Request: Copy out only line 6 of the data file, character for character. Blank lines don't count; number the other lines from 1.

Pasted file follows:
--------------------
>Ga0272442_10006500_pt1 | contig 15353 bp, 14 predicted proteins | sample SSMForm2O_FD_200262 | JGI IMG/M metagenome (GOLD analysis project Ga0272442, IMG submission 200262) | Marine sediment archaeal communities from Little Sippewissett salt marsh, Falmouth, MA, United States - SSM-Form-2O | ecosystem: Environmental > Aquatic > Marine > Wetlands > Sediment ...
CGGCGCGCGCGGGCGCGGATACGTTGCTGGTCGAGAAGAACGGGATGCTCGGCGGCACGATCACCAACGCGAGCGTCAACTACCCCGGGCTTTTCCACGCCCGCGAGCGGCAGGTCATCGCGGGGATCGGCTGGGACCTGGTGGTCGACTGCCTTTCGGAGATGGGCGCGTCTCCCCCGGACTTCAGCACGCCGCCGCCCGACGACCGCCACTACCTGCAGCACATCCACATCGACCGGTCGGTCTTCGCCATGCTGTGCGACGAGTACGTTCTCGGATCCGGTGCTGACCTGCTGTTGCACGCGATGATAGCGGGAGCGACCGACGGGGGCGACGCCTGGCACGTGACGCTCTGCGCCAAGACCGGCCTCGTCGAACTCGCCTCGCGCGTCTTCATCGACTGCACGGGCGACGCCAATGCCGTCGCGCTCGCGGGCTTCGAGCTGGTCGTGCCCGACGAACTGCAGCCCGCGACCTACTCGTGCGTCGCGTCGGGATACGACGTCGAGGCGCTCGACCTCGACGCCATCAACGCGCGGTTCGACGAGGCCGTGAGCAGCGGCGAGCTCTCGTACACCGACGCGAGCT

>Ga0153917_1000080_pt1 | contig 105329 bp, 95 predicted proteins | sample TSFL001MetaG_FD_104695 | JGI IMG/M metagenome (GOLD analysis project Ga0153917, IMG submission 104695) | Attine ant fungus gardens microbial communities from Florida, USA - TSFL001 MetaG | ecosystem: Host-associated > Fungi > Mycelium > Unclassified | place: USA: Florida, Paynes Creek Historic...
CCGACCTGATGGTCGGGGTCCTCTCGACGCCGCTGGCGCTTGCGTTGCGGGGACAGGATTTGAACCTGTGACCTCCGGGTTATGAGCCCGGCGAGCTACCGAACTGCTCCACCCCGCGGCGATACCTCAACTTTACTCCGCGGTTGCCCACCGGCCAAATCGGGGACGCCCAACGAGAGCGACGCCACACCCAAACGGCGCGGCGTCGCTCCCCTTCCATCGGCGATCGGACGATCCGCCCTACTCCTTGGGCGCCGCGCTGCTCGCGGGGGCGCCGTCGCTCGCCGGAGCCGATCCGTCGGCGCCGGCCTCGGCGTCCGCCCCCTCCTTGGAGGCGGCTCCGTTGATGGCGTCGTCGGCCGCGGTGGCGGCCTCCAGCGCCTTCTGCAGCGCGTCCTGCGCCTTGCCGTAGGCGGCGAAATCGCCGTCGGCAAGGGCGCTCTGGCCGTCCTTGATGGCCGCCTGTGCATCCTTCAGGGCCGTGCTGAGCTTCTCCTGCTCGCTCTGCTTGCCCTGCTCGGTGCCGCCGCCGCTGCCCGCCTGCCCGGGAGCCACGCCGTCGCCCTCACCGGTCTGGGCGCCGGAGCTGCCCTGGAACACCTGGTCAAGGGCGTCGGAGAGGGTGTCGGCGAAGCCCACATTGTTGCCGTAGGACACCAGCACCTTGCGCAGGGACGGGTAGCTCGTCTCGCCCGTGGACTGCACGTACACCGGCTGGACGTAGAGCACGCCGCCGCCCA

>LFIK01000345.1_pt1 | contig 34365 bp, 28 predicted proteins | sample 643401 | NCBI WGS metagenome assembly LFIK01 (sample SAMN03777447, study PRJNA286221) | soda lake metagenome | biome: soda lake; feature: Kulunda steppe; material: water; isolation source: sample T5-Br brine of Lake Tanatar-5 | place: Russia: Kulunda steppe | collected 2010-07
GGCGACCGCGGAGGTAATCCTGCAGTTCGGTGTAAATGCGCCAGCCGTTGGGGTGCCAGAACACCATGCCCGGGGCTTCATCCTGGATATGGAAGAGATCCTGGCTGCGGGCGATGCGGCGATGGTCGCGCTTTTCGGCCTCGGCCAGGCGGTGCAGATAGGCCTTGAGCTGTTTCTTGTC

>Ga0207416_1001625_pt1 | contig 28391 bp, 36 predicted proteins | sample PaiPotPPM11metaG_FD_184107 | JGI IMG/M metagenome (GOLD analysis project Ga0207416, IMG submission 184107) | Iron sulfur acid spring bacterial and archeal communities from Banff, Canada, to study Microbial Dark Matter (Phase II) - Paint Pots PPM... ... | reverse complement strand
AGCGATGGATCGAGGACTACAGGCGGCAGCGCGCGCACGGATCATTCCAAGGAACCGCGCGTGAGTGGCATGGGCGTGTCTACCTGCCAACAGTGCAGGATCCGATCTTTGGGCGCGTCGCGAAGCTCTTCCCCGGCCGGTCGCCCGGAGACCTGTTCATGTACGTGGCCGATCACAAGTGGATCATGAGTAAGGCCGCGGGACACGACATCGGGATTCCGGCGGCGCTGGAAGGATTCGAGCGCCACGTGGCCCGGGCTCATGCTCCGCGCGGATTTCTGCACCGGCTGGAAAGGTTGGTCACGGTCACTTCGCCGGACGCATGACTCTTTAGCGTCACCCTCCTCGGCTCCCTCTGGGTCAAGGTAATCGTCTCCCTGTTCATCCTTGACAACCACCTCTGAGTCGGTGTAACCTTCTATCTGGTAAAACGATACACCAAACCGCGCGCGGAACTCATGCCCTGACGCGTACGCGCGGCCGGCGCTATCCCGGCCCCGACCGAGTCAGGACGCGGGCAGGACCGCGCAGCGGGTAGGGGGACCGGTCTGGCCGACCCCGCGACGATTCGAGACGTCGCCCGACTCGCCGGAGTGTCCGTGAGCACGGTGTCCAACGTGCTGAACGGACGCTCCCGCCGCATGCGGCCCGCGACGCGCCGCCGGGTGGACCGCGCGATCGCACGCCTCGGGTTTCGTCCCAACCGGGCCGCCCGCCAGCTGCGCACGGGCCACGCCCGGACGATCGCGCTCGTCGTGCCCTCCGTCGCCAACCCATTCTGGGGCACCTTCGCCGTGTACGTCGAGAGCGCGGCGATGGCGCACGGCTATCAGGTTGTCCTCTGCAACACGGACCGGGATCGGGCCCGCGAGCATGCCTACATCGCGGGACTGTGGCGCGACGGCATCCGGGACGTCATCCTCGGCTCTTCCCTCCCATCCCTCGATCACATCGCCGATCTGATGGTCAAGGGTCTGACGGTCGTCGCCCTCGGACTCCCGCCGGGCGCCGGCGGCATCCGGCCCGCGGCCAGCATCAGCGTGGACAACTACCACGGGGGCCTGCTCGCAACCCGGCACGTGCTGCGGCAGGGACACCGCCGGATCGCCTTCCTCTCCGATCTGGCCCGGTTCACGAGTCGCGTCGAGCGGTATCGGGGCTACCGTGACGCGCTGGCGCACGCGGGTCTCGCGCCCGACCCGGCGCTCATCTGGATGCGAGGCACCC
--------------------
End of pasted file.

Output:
GGCGACCGCGGAGGTAATCCTGCAGTTCGGTGTAAATGCGCCAGCCGTTGGGGTGCCAGAACACCATGCCCGGGGCTTCATCCTGGATATGGAAGAGATCCTGGCTGCGGGCGATGCGGCGATGGTCGCGCTTTTCGGCCTCGGCCAGGCGGTGCAGATAGGCCTTGAGCTGTTTCTTGTC